“Deceit is in my nature”, exclaims Firangi Malla in Vijay Krishna Acharya’s disastrous directorial which sums up the hype surrounding – what is touted to be a Diwali extravaganza. For the first time Aamir Khan and Amitabh Bachchan appear together on-screen, we expect them to at-least set the screen on fire but instead extravagant expectations are on blaze. With exorbitant ticket prices, an out-and-out bland masala entertainer thugs the junta through a majestic deceit. Apart from a visual play, Vijay Krishna Acharya’s third directorial after Tashan (2008) and Dhoom 3 (2013) doesn’t rise above any incoherent amalgamation of a rookie idea.
Thugs of Hindostan revolves around bandits and rebels against the expanding British East India Company in the 19th Century. A cohesive and interesting idea which might set screens on fire with India’s finest Superstars is dumbed down by style over substance. Predominantly, Writer-Director Vijay Krishna Acharya plays with a meticulous production design and glossy waters but never caters attention towards the blandness of a mediocre script. It ends as a visual spectacle which banks on surface rather than diving into deep waters, scenes are dragged endlessly often over-dramatic and underwhelming. Khudabaksh (Amitabh Bachchan), the most easily written character is as heroic as it is ineffective in its script encroachment, likewise, Firangi Malla (Aamir Khan) looks a gimmicky character which impresses the narrative with expected twists and mood swings.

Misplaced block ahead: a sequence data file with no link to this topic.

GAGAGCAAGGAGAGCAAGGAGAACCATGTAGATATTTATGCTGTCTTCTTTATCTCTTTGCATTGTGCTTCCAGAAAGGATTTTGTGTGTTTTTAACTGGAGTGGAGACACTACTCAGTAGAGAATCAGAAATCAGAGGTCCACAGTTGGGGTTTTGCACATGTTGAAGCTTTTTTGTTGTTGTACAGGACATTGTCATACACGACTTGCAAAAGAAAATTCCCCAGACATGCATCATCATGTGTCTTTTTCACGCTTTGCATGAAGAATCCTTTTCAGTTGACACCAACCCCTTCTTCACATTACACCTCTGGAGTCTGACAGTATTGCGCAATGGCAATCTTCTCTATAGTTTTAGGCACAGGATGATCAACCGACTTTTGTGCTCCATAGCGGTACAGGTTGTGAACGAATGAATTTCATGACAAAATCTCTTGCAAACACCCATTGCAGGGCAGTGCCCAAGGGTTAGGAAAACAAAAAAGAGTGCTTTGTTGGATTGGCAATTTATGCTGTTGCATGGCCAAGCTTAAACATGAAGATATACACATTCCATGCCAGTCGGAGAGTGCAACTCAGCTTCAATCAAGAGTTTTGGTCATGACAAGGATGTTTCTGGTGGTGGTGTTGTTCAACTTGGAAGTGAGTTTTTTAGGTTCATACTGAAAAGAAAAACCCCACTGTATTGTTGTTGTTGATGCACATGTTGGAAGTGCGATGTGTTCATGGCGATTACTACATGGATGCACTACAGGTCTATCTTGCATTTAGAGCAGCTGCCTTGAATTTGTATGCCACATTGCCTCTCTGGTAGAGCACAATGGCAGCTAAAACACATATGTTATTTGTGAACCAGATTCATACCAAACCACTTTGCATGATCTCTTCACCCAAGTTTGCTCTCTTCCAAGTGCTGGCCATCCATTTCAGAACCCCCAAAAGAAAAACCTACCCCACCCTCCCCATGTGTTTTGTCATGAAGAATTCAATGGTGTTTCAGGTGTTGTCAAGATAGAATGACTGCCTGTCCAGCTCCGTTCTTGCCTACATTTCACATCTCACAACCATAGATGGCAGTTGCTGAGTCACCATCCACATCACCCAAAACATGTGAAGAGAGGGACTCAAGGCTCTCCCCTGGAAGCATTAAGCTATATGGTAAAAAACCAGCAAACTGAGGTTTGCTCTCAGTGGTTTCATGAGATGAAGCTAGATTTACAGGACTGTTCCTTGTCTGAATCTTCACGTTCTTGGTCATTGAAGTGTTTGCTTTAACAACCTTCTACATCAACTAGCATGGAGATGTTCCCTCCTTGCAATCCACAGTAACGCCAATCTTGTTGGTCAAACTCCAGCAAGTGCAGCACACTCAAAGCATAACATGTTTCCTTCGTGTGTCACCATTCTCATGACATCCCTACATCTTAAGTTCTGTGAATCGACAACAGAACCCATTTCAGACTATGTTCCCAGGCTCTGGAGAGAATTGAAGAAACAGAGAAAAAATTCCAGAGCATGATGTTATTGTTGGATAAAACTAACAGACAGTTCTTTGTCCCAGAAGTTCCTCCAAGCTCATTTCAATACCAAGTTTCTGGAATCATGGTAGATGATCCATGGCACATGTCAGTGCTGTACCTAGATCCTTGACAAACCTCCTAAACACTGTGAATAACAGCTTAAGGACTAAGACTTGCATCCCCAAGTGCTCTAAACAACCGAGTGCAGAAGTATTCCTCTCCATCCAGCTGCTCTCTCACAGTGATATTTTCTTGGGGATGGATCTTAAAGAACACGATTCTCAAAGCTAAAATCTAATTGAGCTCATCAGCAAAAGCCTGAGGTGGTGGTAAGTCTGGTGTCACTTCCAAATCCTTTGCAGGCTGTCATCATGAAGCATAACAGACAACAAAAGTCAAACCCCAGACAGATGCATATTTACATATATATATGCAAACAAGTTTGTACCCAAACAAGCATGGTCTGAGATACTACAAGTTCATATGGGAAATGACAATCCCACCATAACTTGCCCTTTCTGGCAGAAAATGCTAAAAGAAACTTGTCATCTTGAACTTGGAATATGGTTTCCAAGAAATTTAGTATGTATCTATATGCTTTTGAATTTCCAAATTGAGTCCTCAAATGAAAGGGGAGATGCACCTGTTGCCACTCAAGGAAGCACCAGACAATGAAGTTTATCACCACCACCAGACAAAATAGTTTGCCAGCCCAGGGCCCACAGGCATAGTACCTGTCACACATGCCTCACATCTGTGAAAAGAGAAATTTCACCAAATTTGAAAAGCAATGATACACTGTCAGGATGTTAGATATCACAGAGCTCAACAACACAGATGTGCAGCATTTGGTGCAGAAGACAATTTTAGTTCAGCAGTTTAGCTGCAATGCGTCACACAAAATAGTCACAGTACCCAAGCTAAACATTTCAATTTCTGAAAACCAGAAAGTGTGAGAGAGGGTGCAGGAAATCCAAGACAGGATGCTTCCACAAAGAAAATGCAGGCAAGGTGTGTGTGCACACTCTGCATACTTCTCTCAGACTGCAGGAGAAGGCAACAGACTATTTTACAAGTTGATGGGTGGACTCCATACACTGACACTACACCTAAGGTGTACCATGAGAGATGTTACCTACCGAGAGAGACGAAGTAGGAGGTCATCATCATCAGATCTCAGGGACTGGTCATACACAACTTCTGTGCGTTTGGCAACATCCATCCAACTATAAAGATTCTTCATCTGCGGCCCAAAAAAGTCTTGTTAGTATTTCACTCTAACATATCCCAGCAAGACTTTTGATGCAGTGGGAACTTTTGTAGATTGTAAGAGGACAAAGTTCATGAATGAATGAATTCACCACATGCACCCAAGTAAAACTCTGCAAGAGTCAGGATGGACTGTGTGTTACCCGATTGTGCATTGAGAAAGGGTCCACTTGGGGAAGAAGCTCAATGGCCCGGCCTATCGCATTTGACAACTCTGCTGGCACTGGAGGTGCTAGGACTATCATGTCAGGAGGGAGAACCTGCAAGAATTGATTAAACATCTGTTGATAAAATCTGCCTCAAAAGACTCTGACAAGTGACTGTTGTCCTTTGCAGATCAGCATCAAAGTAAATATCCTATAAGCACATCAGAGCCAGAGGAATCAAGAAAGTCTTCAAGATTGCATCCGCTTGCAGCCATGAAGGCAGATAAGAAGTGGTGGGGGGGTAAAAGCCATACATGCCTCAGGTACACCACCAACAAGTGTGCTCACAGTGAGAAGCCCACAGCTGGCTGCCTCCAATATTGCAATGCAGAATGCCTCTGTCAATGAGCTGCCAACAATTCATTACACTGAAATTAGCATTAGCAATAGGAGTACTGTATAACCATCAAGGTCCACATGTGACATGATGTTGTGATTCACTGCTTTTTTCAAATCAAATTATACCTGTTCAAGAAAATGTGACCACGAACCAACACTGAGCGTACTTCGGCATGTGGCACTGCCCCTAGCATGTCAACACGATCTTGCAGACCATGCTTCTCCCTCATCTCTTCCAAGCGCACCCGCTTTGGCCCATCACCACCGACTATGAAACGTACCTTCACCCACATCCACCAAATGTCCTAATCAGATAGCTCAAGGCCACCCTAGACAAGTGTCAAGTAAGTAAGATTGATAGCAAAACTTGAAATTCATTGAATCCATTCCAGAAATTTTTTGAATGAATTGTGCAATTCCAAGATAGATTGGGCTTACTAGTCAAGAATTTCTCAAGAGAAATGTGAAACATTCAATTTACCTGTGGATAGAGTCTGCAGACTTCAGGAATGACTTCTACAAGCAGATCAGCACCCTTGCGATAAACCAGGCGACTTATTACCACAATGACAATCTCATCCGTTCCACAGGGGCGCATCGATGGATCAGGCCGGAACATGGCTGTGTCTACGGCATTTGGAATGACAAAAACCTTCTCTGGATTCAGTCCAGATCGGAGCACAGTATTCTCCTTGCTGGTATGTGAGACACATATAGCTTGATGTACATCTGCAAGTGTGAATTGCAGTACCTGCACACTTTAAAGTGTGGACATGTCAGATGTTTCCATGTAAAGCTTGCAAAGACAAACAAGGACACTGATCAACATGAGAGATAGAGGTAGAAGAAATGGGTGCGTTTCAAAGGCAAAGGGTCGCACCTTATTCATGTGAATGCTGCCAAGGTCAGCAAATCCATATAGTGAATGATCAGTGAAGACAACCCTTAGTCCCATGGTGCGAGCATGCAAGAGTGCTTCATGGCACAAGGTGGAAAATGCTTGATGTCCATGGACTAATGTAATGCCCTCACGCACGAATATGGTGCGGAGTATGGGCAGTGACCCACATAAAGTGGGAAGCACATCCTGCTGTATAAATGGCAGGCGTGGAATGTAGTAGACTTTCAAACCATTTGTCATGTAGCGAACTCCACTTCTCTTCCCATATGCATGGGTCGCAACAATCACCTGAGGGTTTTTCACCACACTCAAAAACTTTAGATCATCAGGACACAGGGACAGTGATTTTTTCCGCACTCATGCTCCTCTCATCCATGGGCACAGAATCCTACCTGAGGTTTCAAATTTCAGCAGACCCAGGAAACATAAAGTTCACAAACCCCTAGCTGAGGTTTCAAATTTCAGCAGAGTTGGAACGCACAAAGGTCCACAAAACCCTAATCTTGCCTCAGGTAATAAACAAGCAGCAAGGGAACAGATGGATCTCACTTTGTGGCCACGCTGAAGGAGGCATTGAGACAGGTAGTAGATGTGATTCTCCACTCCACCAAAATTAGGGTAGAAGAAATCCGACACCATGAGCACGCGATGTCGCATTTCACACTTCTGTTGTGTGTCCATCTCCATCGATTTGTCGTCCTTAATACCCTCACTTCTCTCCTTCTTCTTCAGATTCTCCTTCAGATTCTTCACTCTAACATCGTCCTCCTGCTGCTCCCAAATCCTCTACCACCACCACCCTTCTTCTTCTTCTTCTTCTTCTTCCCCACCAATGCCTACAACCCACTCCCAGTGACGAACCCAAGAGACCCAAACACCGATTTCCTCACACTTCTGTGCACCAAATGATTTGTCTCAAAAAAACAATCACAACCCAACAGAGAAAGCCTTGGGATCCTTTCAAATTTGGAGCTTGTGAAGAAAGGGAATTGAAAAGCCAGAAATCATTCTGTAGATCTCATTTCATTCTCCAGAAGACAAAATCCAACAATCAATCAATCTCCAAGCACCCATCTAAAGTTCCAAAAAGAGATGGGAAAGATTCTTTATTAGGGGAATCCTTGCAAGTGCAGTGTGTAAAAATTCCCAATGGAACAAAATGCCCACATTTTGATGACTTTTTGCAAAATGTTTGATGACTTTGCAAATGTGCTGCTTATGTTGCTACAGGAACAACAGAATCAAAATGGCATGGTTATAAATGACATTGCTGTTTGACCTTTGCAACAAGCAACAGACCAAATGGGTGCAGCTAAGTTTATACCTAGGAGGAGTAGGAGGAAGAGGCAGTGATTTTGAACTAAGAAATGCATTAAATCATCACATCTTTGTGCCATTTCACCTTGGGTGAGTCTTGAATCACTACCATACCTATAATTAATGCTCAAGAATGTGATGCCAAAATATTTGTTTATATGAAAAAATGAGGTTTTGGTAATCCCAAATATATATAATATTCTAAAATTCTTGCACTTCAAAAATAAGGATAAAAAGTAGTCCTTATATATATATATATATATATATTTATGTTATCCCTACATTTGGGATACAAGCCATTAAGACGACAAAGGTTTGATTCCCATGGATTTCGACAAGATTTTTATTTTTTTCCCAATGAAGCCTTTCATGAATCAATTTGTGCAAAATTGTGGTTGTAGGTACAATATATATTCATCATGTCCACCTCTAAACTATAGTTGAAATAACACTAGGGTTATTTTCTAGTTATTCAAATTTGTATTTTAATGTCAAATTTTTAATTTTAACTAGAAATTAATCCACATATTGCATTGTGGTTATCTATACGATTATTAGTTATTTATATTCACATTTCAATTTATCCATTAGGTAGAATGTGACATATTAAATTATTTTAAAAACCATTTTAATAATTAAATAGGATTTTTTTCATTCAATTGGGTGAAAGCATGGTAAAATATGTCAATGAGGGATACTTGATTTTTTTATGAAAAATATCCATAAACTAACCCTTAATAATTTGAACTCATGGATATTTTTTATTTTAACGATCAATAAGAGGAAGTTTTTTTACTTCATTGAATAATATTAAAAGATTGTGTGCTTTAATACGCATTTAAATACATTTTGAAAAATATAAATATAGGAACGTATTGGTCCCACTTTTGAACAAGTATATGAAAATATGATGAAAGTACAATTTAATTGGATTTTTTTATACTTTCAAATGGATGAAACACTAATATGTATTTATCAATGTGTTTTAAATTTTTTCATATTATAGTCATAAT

It’s a film about freedom – a dream and a firm belief sowed throughout in a visual tussle, with Aamir Khan in a similar setup it reminds of Mangal Pandey: The Rising (2005). And a stark resemblance to Jack Sparrow is inevitable which was evident in the trailer itself, so what’s unique here? Indian-ness. It works on whims in a bloated feature where a clichéd good triumphs over evil segment is set in Dusshera, Britishers always talk in Hindi when aloof and a fantasy geographical forte which wipes the boundaries for a broader perspective, is it? Apart from meticulous and majestic Production Design by Sumit Basu, all other technical departments either fail or end up being loud especially, the exaggerated background score by John Stewart Eduri.
Thugs of Hindostan features two Superstars of Hindustan who end up in a hamming session without any heartfelt takeaway apart from sheer disappoint and questionable nature of film acceptance. Amitabh Bachchan steps in physically a difficult task to achieve but seems like amour weight made him deliver a constipated performance. Hence, as usual he adds weightage to the performance through what he’s best at – vocals. Aamir Khan in a chameleon character adds bombastic value, which caters more to characterisation rather than script. Fatima Sana Shaikh adds substandard emotional value while Katrina Kaif troupes around the steps managing an excusable drunk look.
You might need a substance to take off the bugging thug, whatever that means…such bugs might visit every Diwali to deceit, if necessary precautions (read: avoid) aren’t taken. Thugs of Hindostan runs exhaustively around 160 minutes, a foreseen disaster and an example of excessive hype building around a stylish extravaganza without any substance.
Release: 08 November, 2018
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